Much of the Killbuck Valley is carpeted with bright yellow Marsh Marigolds, and I found two small clumps in our swamp within site of the watercress patch, on the far side of some deep muck. Sticky, smelly, more-than-booth-high muck.
Mom has never documented Marsh (or perhaps more aptly Swamp) Marigolds before, and I don’t remember seeing them. Everything else blooming right now, in forest, field, and fen, is familiar. The shady east-facing slopes of our hollow are crawling with Spring Beauties, in various sizes and ranging from deep violet stripes to almost pure white. A lot of sunny spots also have Spring Beauty.
Rue Anemone (Anemonella thalictroides)
The east-facing face of our hollow, on the far side of the pond, is dominated by Rue Anemone, with surprisingly little overlap with the Beauties. Virtually all of the Anemone are white, but I found one plant that is more of a violet color.
Mom says that we have 3 different yellow violets. I found one example, and I’m putting it down as a Downy Yellow, although some Google searching indicates some controversy over popular and scientific names. It was near the waterfall and not far from the only White Trillium that seems to be blooming in the entire county. The rest of the Trillium just sprouted a couple of days ago.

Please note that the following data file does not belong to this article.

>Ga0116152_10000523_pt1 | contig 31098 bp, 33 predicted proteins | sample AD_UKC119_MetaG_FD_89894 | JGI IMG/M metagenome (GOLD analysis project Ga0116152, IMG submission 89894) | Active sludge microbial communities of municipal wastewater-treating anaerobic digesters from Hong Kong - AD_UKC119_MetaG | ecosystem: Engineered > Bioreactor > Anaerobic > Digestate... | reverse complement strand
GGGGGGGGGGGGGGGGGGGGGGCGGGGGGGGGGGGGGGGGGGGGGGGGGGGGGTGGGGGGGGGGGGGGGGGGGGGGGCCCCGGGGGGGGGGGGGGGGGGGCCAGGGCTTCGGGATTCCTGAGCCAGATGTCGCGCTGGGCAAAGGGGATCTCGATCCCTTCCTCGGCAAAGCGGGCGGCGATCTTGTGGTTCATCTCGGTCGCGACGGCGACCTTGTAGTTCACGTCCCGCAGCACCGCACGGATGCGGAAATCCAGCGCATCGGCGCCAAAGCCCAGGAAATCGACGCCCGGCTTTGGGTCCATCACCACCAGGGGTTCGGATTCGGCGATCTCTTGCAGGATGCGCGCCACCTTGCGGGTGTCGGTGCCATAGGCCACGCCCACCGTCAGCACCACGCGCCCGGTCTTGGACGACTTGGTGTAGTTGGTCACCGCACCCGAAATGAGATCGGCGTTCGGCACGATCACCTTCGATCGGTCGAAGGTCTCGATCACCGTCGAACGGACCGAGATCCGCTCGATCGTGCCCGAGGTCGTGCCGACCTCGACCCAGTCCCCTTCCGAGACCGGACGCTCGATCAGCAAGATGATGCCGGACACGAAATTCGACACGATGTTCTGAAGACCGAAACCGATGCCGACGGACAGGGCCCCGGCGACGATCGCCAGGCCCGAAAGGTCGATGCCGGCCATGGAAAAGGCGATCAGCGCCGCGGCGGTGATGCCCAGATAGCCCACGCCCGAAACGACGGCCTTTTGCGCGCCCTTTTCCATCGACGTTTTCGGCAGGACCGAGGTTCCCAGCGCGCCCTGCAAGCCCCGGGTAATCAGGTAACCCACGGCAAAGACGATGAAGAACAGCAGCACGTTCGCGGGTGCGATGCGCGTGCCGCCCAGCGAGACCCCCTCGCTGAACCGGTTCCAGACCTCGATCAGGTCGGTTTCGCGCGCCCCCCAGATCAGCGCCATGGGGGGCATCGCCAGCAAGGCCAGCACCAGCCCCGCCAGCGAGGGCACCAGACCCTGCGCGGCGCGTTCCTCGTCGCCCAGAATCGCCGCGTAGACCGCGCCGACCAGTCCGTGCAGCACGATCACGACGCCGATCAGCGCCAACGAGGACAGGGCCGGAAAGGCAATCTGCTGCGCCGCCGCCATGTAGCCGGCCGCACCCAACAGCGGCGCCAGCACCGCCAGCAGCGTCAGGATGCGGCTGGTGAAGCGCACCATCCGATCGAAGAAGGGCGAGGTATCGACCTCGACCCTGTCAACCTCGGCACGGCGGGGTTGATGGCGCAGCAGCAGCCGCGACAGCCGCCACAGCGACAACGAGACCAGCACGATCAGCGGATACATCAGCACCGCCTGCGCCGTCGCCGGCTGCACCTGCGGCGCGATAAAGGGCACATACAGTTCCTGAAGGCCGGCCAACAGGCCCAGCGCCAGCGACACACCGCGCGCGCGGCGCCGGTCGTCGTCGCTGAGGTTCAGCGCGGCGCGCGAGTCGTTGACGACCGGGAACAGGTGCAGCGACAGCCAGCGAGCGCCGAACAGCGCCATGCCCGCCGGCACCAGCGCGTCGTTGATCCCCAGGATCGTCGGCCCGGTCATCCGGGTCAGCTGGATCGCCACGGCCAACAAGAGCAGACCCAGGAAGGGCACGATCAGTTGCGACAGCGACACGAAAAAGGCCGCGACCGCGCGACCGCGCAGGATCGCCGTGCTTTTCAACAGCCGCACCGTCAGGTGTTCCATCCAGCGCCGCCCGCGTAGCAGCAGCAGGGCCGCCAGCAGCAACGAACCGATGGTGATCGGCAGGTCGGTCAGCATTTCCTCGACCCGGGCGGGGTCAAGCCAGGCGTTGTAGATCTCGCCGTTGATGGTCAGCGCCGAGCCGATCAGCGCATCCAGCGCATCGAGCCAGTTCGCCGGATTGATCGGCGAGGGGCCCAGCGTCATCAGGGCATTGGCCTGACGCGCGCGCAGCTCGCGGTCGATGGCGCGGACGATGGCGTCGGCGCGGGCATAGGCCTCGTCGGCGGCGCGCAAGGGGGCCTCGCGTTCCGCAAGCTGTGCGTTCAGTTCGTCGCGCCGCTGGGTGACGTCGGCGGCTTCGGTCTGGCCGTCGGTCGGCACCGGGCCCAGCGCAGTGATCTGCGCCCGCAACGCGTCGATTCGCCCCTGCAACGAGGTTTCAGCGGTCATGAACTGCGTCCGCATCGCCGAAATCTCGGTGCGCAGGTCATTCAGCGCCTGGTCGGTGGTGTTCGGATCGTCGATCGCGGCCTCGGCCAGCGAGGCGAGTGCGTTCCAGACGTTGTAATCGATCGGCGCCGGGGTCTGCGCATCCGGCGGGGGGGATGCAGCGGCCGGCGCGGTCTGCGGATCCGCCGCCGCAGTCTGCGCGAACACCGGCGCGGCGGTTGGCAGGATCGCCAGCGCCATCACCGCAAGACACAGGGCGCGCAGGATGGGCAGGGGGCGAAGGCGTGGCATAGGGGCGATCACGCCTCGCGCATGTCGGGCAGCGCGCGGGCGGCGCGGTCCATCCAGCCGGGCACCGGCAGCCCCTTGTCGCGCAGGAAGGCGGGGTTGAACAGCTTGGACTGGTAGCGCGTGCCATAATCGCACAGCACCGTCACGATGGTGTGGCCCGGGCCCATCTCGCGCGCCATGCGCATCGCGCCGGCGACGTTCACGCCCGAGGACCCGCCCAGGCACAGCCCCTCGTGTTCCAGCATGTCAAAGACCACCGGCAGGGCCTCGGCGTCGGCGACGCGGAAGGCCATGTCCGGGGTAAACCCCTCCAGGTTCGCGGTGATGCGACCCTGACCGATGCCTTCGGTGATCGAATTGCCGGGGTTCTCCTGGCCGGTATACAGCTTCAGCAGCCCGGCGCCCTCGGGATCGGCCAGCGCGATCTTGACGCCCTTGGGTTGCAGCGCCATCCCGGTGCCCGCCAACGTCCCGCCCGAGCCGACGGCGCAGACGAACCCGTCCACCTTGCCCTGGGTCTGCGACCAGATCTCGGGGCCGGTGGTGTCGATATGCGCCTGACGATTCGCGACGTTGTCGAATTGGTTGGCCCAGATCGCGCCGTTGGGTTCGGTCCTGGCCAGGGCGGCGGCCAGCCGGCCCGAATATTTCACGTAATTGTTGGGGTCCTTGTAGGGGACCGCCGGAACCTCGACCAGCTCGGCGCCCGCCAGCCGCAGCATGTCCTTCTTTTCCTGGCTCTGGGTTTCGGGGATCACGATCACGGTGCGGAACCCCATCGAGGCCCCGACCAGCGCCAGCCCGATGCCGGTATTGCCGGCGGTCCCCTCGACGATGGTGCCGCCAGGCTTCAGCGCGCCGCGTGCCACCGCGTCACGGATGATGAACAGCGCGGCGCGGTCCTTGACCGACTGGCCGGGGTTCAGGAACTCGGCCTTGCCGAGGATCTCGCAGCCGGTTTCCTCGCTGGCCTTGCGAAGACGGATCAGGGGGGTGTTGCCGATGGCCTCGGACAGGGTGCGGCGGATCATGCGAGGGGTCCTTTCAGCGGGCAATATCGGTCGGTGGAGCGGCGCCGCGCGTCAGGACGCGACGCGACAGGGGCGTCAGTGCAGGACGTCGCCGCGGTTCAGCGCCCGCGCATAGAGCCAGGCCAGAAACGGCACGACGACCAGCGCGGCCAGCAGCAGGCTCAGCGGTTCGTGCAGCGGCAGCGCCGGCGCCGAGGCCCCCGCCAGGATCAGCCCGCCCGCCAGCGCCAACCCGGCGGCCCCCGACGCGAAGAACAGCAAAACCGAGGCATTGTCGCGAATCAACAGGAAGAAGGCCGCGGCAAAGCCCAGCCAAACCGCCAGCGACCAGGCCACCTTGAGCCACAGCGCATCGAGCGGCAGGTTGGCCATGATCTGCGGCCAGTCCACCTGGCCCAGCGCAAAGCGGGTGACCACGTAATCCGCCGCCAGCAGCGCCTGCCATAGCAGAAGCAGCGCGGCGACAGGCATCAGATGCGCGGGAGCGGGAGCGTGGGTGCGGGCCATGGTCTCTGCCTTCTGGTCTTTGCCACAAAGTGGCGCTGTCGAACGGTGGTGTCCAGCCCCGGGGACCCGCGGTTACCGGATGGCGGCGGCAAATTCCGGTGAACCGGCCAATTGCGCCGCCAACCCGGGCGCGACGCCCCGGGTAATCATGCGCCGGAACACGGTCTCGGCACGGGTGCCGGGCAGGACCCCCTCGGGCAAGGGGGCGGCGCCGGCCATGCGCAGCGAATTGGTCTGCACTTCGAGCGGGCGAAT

I only found one Round-lobed Hepatica, but there are lots of Bloodroot, most of them apparently getting ready to bloom during the next several days.
The woodland flowers are in a race against time, trying to process as much sunlight as they can before the trees leaf out and shade them. There are just a few patches of Bluet in the woods, but so far, I don’t see any in the sunlight areas around the cabin. With more time to grow deep weedy roots, and long sturdy stems, the larger field flowers have just begun to poke their leaves above ground, but some of the smaller wildflowers are growing in the sunny spots.
Not really having a lawn to worry about, I consider Violets and Creeping Charlie (Gill-over-the-ground, a pervasive member of the mint family) as being flowers, not weeds. Arguably, some of the evasive European plants that have established themselves in the USA should be considered weeds.
Chickweed is starting to bloom, and we’ve already got a couple of those below-the-mower-height dandelions blooming next to the cabin.